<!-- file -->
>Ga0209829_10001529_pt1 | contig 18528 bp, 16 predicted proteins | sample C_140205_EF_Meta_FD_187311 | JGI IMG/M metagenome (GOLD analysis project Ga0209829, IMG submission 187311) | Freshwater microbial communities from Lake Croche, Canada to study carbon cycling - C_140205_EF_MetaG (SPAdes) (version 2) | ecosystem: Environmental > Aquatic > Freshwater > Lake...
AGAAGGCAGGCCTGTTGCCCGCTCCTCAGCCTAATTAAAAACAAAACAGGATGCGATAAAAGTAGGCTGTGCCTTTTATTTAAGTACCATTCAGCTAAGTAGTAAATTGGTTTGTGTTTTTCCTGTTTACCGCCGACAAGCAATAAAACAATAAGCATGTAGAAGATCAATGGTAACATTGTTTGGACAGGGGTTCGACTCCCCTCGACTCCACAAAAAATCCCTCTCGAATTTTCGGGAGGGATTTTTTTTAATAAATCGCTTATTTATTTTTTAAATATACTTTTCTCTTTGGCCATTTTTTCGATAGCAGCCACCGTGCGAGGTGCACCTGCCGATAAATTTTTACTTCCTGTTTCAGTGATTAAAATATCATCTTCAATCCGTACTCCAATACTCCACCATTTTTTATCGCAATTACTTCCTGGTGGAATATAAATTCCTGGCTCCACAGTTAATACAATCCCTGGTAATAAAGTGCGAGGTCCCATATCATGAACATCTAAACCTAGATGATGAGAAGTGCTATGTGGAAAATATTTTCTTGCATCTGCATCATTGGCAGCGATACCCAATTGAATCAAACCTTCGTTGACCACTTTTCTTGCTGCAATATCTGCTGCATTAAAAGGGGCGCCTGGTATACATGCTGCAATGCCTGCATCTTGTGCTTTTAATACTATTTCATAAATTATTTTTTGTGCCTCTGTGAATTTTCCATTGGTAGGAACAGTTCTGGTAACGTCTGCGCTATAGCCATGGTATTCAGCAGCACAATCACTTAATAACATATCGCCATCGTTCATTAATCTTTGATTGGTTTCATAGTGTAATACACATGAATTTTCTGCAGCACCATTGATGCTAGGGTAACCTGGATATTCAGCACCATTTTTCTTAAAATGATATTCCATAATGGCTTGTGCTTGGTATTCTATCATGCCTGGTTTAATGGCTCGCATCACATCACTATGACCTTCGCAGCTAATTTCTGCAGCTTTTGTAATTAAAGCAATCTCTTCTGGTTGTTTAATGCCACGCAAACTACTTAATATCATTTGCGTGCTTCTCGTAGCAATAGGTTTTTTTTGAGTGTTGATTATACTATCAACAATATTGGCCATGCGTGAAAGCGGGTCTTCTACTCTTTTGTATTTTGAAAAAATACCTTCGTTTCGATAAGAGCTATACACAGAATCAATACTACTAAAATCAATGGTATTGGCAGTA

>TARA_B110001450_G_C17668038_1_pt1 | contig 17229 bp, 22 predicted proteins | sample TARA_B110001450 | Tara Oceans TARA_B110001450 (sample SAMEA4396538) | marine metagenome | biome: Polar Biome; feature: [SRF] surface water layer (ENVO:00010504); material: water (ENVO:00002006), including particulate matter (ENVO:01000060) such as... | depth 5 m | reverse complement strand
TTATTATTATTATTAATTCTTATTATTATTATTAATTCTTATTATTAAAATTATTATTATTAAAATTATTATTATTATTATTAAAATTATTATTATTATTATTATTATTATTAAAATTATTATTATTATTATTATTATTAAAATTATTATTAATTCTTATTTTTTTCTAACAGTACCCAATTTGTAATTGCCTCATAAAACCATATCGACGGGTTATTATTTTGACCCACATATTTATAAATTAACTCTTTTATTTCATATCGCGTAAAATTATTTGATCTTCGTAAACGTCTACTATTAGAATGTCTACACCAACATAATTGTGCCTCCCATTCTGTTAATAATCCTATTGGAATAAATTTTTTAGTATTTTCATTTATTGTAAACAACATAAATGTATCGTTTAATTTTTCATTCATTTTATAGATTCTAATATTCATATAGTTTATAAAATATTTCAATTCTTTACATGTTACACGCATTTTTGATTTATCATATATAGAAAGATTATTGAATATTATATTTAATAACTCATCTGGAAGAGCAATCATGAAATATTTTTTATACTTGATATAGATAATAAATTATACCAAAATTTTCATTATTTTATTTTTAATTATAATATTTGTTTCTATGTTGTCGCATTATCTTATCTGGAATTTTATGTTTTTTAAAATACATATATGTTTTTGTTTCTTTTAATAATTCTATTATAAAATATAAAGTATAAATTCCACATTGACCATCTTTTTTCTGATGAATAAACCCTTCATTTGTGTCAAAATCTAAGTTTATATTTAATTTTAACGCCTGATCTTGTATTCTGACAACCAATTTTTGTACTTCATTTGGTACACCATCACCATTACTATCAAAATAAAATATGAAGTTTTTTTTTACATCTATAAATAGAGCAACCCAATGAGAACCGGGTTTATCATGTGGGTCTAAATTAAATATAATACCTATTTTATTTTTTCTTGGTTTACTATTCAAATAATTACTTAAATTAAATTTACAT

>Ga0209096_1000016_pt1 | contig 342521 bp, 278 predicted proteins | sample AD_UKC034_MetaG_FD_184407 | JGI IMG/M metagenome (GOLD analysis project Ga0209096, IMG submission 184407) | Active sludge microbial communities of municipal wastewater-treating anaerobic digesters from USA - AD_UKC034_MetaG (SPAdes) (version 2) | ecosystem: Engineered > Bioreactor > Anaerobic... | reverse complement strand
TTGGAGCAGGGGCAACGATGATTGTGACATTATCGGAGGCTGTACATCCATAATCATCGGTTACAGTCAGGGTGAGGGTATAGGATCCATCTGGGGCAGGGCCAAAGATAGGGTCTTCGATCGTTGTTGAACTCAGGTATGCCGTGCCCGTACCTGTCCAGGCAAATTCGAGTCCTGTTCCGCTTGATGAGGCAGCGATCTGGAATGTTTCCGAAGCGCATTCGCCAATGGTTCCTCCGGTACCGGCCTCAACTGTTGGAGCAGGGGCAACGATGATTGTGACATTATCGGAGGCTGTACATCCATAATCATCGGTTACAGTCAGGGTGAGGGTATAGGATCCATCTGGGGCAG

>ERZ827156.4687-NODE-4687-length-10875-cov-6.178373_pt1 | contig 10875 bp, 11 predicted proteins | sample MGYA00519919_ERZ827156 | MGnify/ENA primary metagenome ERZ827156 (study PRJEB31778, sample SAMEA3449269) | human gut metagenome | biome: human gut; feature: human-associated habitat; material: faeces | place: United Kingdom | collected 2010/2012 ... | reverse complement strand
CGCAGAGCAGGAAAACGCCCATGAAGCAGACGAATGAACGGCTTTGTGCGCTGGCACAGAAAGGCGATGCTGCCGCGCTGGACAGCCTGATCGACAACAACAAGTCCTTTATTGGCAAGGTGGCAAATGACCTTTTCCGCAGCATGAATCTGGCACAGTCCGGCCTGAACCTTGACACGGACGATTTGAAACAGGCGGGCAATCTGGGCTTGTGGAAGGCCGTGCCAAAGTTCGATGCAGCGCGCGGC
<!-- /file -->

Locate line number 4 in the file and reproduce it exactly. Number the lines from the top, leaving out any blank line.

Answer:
TTATTATTATTATTAATTCTTATTATTATTATTAATTCTTATTATTAAAATTATTATTATTAAAATTATTATTATTATTATTAAAATTATTATTATTATTATTATTATTATTAAAATTATTATTATTATTATTATTATTAAAATTATTATTAATTCTTATTTTTTTCTAACAGTACCCAATTTGTAATTGCCTCATAAAACCATATCGACGGGTTATTATTTTGACCCACATATTTATAAATTAACTCTTTTATTTCATATCGCGTAAAATTATTTGATCTTCGTAAACGTCTACTATTAGAATGTCTACACCAACATAATTGTGCCTCCCATTCTGTTAATAATCCTATTGGAATAAATTTTTTAGTATTTTCATTTATTGTAAACAACATAAATGTATCGTTTAATTTTTCATTCATTTTATAGATTCTAATATTCATATAGTTTATAAAATATTTCAATTCTTTACATGTTACACGCATTTTTGATTTATCATATATAGAAAGATTATTGAATATTATATTTAATAACTCATCTGGAAGAGCAATCATGAAATATTTTTTATACTTGATATAGATAATAAATTATACCAAAATTTTCATTATTTTATTTTTAATTATAATATTTGTTTCTATGTTGTCGCATTATCTTATCTGGAATTTTATGTTTTTTAAAATACATATATGTTTTTGTTTCTTTTAATAATTCTATTATAAAATATAAAGTATAAATTCCACATTGACCATCTTTTTTCTGATGAATAAACCCTTCATTTGTGTCAAAATCTAAGTTTATATTTAATTTTAACGCCTGATCTTGTATTCTGACAACCAATTTTTGTACTTCATTTGGTACACCATCACCATTACTATCAAAATAAAATATGAAGTTTTTTTTTACATCTATAAATAGAGCAACCCAATGAGAACCGGGTTTATCATGTGGGTCTAAATTAAATATAATACCTATTTTATTTTTTCTTGGTTTACTATTCAAATAATTACTTAAATTAAATTTACAT